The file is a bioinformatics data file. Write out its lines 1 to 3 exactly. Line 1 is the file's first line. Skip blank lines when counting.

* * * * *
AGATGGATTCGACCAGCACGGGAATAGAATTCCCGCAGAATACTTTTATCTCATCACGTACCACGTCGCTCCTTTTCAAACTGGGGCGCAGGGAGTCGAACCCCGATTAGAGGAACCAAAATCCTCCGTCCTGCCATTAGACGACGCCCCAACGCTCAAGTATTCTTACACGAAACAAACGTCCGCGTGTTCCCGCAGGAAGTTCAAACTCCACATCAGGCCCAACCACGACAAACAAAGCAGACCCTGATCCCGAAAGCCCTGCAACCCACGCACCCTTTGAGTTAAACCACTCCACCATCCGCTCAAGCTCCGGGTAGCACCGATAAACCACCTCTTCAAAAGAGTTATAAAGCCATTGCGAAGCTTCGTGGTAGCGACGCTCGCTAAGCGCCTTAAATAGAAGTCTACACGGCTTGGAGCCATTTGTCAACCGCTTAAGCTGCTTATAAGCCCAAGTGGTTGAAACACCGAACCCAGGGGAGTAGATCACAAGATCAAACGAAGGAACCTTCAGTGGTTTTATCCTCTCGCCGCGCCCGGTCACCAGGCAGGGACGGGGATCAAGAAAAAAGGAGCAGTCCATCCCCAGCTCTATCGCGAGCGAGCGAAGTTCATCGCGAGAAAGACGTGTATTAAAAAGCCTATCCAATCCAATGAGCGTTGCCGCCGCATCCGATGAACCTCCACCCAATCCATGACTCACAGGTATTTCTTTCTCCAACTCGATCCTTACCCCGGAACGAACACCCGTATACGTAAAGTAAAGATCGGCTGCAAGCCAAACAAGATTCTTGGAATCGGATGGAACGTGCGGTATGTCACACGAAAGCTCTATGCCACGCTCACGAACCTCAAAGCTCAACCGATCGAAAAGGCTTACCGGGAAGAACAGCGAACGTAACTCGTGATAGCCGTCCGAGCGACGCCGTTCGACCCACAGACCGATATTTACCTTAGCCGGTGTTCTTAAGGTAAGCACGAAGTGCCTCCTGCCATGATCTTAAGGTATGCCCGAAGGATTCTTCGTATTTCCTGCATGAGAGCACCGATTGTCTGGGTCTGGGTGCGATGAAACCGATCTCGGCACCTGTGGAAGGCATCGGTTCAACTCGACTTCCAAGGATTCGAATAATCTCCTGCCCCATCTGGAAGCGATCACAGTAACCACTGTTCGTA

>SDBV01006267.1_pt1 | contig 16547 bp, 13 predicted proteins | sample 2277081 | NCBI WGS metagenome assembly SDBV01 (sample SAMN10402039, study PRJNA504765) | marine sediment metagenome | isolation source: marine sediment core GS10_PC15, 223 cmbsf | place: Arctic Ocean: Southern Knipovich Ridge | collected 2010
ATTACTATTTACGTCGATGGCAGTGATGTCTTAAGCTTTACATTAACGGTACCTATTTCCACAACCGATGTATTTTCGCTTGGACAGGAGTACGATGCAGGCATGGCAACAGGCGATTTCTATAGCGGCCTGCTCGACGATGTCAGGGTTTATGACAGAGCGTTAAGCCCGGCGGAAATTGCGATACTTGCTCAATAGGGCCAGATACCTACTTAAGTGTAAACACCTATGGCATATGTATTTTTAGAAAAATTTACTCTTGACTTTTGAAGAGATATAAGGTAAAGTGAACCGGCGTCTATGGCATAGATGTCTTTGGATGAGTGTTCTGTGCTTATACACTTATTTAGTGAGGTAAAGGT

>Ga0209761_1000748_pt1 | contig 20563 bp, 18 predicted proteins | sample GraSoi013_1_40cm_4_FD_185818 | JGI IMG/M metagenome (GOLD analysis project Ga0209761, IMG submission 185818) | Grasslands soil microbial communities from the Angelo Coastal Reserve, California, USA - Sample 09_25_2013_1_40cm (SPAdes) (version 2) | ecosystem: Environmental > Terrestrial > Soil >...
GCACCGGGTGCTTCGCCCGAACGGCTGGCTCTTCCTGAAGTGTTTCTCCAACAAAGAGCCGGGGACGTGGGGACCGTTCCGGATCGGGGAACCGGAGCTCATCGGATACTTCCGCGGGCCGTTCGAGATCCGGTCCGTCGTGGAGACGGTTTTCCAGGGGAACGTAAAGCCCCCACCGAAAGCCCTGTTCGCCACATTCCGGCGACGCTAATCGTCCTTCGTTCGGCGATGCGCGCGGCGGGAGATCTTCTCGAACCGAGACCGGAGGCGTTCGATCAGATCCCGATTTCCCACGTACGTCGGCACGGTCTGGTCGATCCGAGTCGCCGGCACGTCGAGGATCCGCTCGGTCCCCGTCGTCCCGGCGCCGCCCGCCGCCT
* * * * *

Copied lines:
AGATGGATTCGACCAGCACGGGAATAGAATTCCCGCAGAATACTTTTATCTCATCACGTACCACGTCGCTCCTTTTCAAACTGGGGCGCAGGGAGTCGAACCCCGATTAGAGGAACCAAAATCCTCCGTCCTGCCATTAGACGACGCCCCAACGCTCAAGTATTCTTACACGAAACAAACGTCCGCGTGTTCCCGCAGGAAGTTCAAACTCCACATCAGGCCCAACCACGACAAACAAAGCAGACCCTGATCCCGAAAGCCCTGCAACCCACGCACCCTTTGAGTTAAACCACTCCACCATCCGCTCAAGCTCCGGGTAGCACCGATAAACCACCTCTTCAAAAGAGTTATAAAGCCATTGCGAAGCTTCGTGGTAGCGACGCTCGCTAAGCGCCTTAAATAGAAGTCTACACGGCTTGGAGCCATTTGTCAACCGCTTAAGCTGCTTATAAGCCCAAGTGGTTGAAACACCGAACCCAGGGGAGTAGATCACAAGATCAAACGAAGGAACCTTCAGTGGTTTTATCCTCTCGCCGCGCCCGGTCACCAGGCAGGGACGGGGATCAAGAAAAAAGGAGCAGTCCATCCCCAGCTCTATCGCGAGCGAGCGAAGTTCATCGCGAGAAAGACGTGTATTAAAAAGCCTATCCAATCCAATGAGCGTTGCCGCCGCATCCGATGAACCTCCACCCAATCCATGACTCACAGGTATTTCTTTCTCCAACTCGATCCTTACCCCGGAACGAACACCCGTATACGTAAAGTAAAGATCGGCTGCAAGCCAAACAAGATTCTTGGAATCGGATGGAACGTGCGGTATGTCACACGAAAGCTCTATGCCACGCTCACGAACCTCAAAGCTCAACCGATCGAAAAGGCTTACCGGGAAGAACAGCGAACGTAACTCGTGATAGCCGTCCGAGCGACGCCGTTCGACCCACAGACCGATATTTACCTTAGCCGGTGTTCTTAAGGTAAGCACGAAGTGCCTCCTGCCATGATCTTAAGGTATGCCCGAAGGATTCTTCGTATTTCCTGCATGAGAGCACCGATTGTCTGGGTCTGGGTGCGATGAAACCGATCTCGGCACCTGTGGAAGGCATCGGTTCAACTCGACTTCCAAGGATTCGAATAATCTCCTGCCCCATCTGGAAGCGATCACAGTAACCACTGTTCGTA

>SDBV01006267.1_pt1 | contig 16547 bp, 13 predicted proteins | sample 2277081 | NCBI WGS metagenome assembly SDBV01 (sample SAMN10402039, study PRJNA504765) | marine sediment metagenome | isolation source: marine sediment core GS10_PC15, 223 cmbsf | place: Arctic Ocean: Southern Knipovich Ridge | collected 2010
ATTACTATTTACGTCGATGGCAGTGATGTCTTAAGCTTTACATTAACGGTACCTATTTCCACAACCGATGTATTTTCGCTTGGACAGGAGTACGATGCAGGCATGGCAACAGGCGATTTCTATAGCGGCCTGCTCGACGATGTCAGGGTTTATGACAGAGCGTTAAGCCCGGCGGAAATTGCGATACTTGCTCAATAGGGCCAGATACCTACTTAAGTGTAAACACCTATGGCATATGTATTTTTAGAAAAATTTACTCTTGACTTTTGAAGAGATATAAGGTAAAGTGAACCGGCGTCTATGGCATAGATGTCTTTGGATGAGTGTTCTGTGCTTATACACTTATTTAGTGAGGTAAAGGT